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Improved detection of gene-microbe interactions in the mouse skin microbiota using high-resolution QTL mapping of 16S rRNA transcripts

MPG-Autoren
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Belheouane,  Meriem
Guest Group Evolutionary Genomics, Max Planck Institute for Evolutionary Biology, Max Planck Society;

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Künzel,  Sven
Department Evolutionary Genetics, Max Planck Institute for Evolutionary Biology, Max Planck Society;

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Baines,  John F.
Guest Group Evolutionary Genomics, Max Planck Institute for Evolutionary Biology, Max Planck Society;

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Zitation

Belheouane, M., Gupta, Y., Künzel, S., Ibrahim, S., & Baines, J. F. (2017). Improved detection of gene-microbe interactions in the mouse skin microbiota using high-resolution QTL mapping of 16S rRNA transcripts. Microbiome, 5(59), 1-17. doi:10.1186/s40168-017-0275-5.


Zitierlink: http://hdl.handle.net/11858/00-001M-0000-002E-2A94-5
Zusammenfassung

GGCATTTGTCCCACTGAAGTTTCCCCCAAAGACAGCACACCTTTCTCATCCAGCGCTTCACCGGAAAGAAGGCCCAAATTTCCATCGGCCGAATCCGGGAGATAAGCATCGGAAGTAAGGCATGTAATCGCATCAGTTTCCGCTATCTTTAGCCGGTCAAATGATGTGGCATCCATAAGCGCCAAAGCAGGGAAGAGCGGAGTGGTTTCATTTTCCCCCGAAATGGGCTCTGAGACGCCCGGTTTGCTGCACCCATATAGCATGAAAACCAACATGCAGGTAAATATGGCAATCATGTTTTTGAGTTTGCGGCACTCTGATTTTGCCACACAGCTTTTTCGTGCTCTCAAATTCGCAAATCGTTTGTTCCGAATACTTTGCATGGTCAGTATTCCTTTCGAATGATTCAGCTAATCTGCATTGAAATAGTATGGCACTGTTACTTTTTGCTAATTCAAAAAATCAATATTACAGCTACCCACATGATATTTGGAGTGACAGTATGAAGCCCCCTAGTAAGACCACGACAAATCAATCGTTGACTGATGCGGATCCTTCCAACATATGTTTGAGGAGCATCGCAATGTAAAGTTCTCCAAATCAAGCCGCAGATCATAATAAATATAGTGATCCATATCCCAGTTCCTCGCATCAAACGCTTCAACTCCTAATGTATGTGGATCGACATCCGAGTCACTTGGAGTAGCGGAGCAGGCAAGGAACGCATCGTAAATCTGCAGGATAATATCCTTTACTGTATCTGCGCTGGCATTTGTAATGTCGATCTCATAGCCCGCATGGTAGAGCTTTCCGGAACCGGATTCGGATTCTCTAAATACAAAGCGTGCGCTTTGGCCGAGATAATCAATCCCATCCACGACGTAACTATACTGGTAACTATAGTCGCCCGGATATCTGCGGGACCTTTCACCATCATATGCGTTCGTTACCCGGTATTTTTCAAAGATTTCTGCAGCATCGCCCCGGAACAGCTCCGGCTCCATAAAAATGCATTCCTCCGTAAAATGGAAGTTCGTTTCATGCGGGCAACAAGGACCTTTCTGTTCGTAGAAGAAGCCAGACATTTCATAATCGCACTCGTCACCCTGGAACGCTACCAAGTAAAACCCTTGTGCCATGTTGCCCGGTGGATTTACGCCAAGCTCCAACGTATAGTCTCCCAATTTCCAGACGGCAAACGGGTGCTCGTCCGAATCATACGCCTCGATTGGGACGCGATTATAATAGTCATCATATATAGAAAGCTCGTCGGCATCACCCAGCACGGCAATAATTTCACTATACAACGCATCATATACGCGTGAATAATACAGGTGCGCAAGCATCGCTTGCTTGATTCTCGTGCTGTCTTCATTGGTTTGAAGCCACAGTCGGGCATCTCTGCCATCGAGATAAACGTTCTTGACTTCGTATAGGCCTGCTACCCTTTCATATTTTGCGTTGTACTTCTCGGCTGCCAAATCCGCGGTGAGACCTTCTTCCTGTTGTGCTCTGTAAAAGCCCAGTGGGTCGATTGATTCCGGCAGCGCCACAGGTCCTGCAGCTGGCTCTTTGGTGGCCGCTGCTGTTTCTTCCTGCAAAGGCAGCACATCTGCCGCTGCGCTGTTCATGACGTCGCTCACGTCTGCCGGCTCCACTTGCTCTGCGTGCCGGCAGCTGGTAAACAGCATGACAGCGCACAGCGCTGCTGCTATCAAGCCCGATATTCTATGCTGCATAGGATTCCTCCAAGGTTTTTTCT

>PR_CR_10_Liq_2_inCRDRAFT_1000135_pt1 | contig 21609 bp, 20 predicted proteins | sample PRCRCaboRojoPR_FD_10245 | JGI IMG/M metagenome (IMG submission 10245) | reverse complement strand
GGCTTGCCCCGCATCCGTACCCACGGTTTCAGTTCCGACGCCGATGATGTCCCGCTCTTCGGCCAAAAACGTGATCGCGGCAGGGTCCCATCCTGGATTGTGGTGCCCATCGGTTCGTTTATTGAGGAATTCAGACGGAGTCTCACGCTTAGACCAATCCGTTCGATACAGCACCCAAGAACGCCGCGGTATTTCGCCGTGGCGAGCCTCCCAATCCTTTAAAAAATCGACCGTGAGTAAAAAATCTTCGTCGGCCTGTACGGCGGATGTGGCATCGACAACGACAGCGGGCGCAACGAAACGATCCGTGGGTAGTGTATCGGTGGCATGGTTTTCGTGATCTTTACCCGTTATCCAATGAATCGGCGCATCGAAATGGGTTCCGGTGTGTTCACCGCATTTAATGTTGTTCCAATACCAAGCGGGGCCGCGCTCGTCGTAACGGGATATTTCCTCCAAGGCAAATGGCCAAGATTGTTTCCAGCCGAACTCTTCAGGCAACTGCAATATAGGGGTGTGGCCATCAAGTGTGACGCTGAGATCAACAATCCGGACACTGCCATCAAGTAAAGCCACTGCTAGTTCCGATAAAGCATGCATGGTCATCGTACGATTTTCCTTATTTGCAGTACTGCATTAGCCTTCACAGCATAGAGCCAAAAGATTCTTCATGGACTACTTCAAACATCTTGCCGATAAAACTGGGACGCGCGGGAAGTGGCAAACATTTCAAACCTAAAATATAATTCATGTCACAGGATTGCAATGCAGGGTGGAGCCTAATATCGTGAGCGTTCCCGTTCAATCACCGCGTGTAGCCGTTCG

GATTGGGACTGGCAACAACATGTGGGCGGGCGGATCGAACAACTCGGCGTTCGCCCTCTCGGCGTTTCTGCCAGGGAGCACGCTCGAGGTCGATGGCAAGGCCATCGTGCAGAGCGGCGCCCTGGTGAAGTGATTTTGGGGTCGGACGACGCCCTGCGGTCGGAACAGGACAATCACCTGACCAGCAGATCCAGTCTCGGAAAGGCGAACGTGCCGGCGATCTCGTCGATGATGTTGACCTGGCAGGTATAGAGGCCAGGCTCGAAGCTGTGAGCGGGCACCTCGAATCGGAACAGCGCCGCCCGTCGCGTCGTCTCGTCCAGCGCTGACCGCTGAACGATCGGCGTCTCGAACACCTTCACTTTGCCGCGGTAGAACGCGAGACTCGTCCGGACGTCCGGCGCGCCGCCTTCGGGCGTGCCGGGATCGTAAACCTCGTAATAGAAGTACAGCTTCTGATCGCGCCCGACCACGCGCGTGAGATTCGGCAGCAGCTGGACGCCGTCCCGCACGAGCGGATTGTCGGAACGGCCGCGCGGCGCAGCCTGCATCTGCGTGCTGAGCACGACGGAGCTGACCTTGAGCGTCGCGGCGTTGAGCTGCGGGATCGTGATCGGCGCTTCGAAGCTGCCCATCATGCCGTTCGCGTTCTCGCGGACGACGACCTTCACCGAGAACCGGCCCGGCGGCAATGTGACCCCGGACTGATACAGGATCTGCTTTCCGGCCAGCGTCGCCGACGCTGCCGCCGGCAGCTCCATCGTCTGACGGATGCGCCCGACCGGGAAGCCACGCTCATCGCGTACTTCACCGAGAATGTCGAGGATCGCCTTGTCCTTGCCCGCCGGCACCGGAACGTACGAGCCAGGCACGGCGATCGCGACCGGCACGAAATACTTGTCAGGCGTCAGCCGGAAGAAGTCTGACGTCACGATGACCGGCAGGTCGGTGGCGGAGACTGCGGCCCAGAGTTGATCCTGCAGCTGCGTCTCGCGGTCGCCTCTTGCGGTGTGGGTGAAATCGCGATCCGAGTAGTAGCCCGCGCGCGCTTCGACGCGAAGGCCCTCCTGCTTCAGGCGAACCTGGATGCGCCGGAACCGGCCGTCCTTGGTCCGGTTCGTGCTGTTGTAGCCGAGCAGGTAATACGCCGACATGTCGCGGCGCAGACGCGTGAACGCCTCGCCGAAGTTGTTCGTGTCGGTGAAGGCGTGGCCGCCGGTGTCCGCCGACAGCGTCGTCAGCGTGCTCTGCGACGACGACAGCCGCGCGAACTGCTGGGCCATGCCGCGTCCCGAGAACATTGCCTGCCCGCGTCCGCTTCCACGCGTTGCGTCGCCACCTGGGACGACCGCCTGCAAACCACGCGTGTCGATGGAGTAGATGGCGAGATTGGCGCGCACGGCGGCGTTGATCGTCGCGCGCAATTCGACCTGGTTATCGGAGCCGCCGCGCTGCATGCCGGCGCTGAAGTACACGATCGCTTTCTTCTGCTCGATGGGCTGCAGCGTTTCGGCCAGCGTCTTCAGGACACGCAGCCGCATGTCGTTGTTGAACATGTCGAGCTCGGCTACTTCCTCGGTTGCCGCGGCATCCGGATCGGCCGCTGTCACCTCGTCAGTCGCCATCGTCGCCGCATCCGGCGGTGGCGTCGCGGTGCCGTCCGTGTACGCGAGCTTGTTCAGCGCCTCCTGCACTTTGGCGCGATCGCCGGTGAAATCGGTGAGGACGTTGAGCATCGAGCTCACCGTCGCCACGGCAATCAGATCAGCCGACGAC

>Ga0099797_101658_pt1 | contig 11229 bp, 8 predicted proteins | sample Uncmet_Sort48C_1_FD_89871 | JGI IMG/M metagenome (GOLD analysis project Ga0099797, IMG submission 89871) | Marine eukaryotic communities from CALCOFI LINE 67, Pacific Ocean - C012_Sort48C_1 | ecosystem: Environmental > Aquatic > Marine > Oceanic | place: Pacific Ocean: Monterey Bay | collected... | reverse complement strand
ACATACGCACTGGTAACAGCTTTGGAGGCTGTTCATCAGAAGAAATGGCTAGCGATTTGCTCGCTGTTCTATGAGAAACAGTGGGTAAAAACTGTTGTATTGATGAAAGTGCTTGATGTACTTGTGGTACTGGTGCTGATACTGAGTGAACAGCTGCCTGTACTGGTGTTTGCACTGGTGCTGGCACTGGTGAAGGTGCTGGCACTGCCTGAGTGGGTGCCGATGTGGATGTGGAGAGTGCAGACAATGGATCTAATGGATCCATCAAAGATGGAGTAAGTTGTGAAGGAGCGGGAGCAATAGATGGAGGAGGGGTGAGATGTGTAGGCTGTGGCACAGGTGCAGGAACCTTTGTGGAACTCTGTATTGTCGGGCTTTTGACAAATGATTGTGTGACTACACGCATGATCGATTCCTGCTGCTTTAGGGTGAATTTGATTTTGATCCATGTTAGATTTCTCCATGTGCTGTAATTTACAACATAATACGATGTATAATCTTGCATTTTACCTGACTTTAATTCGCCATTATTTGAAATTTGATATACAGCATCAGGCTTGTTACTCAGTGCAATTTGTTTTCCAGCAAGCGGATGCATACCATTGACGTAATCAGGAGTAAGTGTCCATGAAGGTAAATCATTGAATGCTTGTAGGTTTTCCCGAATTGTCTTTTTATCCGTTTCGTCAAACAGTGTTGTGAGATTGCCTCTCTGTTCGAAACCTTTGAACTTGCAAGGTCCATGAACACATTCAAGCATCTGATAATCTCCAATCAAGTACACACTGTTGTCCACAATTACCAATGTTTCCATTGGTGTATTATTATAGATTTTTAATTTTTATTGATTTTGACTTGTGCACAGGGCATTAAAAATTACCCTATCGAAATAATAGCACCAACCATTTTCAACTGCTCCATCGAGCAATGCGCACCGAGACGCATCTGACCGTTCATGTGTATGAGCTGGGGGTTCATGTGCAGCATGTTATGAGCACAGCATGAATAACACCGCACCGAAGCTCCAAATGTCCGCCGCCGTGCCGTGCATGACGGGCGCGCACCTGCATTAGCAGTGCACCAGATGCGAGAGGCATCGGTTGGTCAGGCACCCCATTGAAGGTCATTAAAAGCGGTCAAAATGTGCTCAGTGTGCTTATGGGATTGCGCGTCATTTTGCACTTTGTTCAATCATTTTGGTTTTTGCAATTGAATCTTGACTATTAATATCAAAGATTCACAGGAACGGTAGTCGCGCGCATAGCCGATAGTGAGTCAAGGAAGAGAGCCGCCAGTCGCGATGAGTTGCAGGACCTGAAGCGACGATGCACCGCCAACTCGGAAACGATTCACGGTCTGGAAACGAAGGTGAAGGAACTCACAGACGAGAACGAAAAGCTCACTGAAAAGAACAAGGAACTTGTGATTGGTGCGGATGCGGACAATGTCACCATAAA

BACKGROUND: Recent studies highlight the utility of quantitative trait locus (QTL) mapping for determining the contribution of host genetics to interindividual variation in the microbiota. We previously demonstrated that similar to the gut microbiota, abundances of bacterial taxa in the skin are significantly influenced by host genetic variation. In this study, we analyzed the skin microbiota of mice from the 15th generation of an advanced intercross line using a novel approach of extending bacterial trait mapping to both the 16S rRNA gene copy (DNA) and transcript (RNA) levels, which reflect relative bacterial cell number and activity, respectively. RESULTS: Remarkably, the combination of highly recombined individuals and 53,203 informative SNPs allowed the identification of genomic intervals as small as <0.1 megabases containing single genes. Furthermore, the inclusion of 16S rRNA transcript-level mapping dramatically increased the number of significant associations detected, with five versus 21 significant SNP-bacterial trait associations based on DNA- compared to RNA-level profiling, respectively. Importantly, the genomic intervals identified contain many genes involved in skin inflammation and cancer and are further supported by the bacterial traits they influence, which in some cases have known genotoxic or probiotic capabilities. CONCLUSIONS: These results indicate that profiling based on the relative activity levels of bacterial community members greatly enhances the capability of detecting interactions between the host and its associated microbes. Finally, the identification of several genes involved in skin cancer suggests that similar to colon carcinogenesis, the resident microbiota may play a role in skin cancer susceptibility and its potential prevention and/or treatment.